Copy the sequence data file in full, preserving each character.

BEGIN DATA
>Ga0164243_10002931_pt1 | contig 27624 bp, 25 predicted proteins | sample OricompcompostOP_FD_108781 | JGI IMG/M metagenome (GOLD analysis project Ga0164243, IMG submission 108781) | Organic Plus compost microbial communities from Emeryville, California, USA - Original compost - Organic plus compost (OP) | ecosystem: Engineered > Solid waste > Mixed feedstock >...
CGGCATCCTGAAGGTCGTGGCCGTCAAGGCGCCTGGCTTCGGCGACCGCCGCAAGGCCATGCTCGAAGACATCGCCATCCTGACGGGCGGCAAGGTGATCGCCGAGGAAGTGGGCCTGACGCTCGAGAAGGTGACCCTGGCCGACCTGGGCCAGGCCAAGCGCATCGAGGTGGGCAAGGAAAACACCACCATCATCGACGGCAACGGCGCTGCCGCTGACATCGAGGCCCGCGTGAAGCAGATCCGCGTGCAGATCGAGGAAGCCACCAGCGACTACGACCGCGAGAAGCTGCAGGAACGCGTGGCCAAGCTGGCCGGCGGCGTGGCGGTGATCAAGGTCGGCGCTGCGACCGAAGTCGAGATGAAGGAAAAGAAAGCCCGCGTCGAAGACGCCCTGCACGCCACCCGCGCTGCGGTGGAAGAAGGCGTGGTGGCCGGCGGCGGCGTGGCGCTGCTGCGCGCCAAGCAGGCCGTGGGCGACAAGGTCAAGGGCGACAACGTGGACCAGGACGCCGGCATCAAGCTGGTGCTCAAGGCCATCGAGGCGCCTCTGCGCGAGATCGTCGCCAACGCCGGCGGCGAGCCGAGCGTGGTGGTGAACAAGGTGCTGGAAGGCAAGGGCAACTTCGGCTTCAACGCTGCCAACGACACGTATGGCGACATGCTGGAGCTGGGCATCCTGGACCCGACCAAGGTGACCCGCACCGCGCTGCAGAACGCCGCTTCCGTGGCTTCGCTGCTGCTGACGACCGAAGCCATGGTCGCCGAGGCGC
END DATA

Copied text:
>Ga0164243_10002931_pt1 | contig 27624 bp, 25 predicted proteins | sample OricompcompostOP_FD_108781 | JGI IMG/M metagenome (GOLD analysis project Ga0164243, IMG submission 108781) | Organic Plus compost microbial communities from Emeryville, California, USA - Original compost - Organic plus compost (OP) | ecosystem: Engineered > Solid waste > Mixed feedstock >...
CGGCATCCTGAAGGTCGTGGCCGTCAAGGCGCCTGGCTTCGGCGACCGCCGCAAGGCCATGCTCGAAGACATCGCCATCCTGACGGGCGGCAAGGTGATCGCCGAGGAAGTGGGCCTGACGCTCGAGAAGGTGACCCTGGCCGACCTGGGCCAGGCCAAGCGCATCGAGGTGGGCAAGGAAAACACCACCATCATCGACGGCAACGGCGCTGCCGCTGACATCGAGGCCCGCGTGAAGCAGATCCGCGTGCAGATCGAGGAAGCCACCAGCGACTACGACCGCGAGAAGCTGCAGGAACGCGTGGCCAAGCTGGCCGGCGGCGTGGCGGTGATCAAGGTCGGCGCTGCGACCGAAGTCGAGATGAAGGAAAAGAAAGCCCGCGTCGAAGACGCCCTGCACGCCACCCGCGCTGCGGTGGAAGAAGGCGTGGTGGCCGGCGGCGGCGTGGCGCTGCTGCGCGCCAAGCAGGCCGTGGGCGACAAGGTCAAGGGCGACAACGTGGACCAGGACGCCGGCATCAAGCTGGTGCTCAAGGCCATCGAGGCGCCTCTGCGCGAGATCGTCGCCAACGCCGGCGGCGAGCCGAGCGTGGTGGTGAACAAGGTGCTGGAAGGCAAGGGCAACTTCGGCTTCAACGCTGCCAACGACACGTATGGCGACATGCTGGAGCTGGGCATCCTGGACCCGACCAAGGTGACCCGCACCGCGCTGCAGAACGCCGCTTCCGTGGCTTCGCTGCTGCTGACGACCGAAGCCATGGTCGCCGAGGCGC